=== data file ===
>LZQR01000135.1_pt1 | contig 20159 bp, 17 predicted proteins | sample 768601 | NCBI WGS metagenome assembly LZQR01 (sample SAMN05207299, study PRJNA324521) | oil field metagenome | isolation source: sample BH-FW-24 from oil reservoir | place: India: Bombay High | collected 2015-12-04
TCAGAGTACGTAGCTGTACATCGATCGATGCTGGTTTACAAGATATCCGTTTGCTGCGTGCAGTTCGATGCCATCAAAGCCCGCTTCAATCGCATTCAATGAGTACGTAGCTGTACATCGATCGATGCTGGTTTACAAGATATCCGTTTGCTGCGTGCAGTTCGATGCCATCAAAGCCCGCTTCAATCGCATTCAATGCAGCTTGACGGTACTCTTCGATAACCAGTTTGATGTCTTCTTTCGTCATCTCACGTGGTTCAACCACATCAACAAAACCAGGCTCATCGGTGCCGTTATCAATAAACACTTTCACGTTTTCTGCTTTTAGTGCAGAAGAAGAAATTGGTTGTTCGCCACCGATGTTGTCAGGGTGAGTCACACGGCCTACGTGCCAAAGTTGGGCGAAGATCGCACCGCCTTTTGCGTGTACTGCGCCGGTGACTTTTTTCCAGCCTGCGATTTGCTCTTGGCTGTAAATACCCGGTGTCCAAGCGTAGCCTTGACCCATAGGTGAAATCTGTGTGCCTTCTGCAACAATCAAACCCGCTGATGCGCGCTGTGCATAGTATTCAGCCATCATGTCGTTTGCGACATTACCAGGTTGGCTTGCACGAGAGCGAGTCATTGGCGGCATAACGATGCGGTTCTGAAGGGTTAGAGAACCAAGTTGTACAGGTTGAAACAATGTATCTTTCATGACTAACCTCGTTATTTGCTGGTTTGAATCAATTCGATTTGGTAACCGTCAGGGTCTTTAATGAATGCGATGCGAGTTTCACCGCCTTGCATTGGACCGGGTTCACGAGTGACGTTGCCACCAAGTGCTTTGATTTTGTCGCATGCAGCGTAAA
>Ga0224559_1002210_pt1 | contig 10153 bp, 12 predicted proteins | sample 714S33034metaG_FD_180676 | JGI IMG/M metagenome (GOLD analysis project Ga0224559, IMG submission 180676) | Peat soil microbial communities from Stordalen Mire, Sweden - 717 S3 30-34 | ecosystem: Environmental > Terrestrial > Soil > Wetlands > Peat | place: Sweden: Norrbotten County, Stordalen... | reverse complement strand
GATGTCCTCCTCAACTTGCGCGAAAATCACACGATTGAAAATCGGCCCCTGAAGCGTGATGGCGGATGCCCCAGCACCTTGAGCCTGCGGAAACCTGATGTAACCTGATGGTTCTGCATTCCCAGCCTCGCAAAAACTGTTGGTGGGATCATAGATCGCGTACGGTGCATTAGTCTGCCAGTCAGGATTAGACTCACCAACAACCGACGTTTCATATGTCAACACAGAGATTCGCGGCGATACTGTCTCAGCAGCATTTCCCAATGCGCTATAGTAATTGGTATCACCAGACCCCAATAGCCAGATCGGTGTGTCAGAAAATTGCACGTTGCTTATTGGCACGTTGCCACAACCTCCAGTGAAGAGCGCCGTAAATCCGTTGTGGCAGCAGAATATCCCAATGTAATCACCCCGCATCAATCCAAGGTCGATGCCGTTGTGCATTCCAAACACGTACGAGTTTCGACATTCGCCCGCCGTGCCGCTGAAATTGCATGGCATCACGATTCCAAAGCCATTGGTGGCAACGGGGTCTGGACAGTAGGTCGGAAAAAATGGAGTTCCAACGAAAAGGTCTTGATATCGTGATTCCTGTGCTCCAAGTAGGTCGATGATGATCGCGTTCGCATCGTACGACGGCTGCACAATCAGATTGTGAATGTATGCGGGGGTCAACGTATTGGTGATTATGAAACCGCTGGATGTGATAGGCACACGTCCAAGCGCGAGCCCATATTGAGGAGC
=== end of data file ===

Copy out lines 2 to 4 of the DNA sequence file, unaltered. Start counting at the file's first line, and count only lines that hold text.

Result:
TCAGAGTACGTAGCTGTACATCGATCGATGCTGGTTTACAAGATATCCGTTTGCTGCGTGCAGTTCGATGCCATCAAAGCCCGCTTCAATCGCATTCAATGAGTACGTAGCTGTACATCGATCGATGCTGGTTTACAAGATATCCGTTTGCTGCGTGCAGTTCGATGCCATCAAAGCCCGCTTCAATCGCATTCAATGCAGCTTGACGGTACTCTTCGATAACCAGTTTGATGTCTTCTTTCGTCATCTCACGTGGTTCAACCACATCAACAAAACCAGGCTCATCGGTGCCGTTATCAATAAACACTTTCACGTTTTCTGCTTTTAGTGCAGAAGAAGAAATTGGTTGTTCGCCACCGATGTTGTCAGGGTGAGTCACACGGCCTACGTGCCAAAGTTGGGCGAAGATCGCACCGCCTTTTGCGTGTACTGCGCCGGTGACTTTTTTCCAGCCTGCGATTTGCTCTTGGCTGTAAATACCCGGTGTCCAAGCGTAGCCTTGACCCATAGGTGAAATCTGTGTGCCTTCTGCAACAATCAAACCCGCTGATGCGCGCTGTGCATAGTATTCAGCCATCATGTCGTTTGCGACATTACCAGGTTGGCTTGCACGAGAGCGAGTCATTGGCGGCATAACGATGCGGTTCTGAAGGGTTAGAGAACCAAGTTGTACAGGTTGAAACAATGTATCTTTCATGACTAACCTCGTTATTTGCTGGTTTGAATCAATTCGATTTGGTAACCGTCAGGGTCTTTAATGAATGCGATGCGAGTTTCACCGCCTTGCATTGGACCGGGTTCACGAGTGACGTTGCCACCAAGTGCTTTGATTTTGTCGCATGCAGCGTAAA
>Ga0224559_1002210_pt1 | contig 10153 bp, 12 predicted proteins | sample 714S33034metaG_FD_180676 | JGI IMG/M metagenome (GOLD analysis project Ga0224559, IMG submission 180676) | Peat soil microbial communities from Stordalen Mire, Sweden - 717 S3 30-34 | ecosystem: Environmental > Terrestrial > Soil > Wetlands > Peat | place: Sweden: Norrbotten County, Stordalen... | reverse complement strand
GATGTCCTCCTCAACTTGCGCGAAAATCACACGATTGAAAATCGGCCCCTGAAGCGTGATGGCGGATGCCCCAGCACCTTGAGCCTGCGGAAACCTGATGTAACCTGATGGTTCTGCATTCCCAGCCTCGCAAAAACTGTTGGTGGGATCATAGATCGCGTACGGTGCATTAGTCTGCCAGTCAGGATTAGACTCACCAACAACCGACGTTTCATATGTCAACACAGAGATTCGCGGCGATACTGTCTCAGCAGCATTTCCCAATGCGCTATAGTAATTGGTATCACCAGACCCCAATAGCCAGATCGGTGTGTCAGAAAATTGCACGTTGCTTATTGGCACGTTGCCACAACCTCCAGTGAAGAGCGCCGTAAATCCGTTGTGGCAGCAGAATATCCCAATGTAATCACCCCGCATCAATCCAAGGTCGATGCCGTTGTGCATTCCAAACACGTACGAGTTTCGACATTCGCCCGCCGTGCCGCTGAAATTGCATGGCATCACGATTCCAAAGCCATTGGTGGCAACGGGGTCTGGACAGTAGGTCGGAAAAAATGGAGTTCCAACGAAAAGGTCTTGATATCGTGATTCCTGTGCTCCAAGTAGGTCGATGATGATCGCGTTCGCATCGTACGACGGCTGCACAATCAGATTGTGAATGTATGCGGGGGTCAACGTATTGGTGATTATGAAACCGCTGGATGTGATAGGCACACGTCCAAGCGCGAGCCCATATTGAGGAGC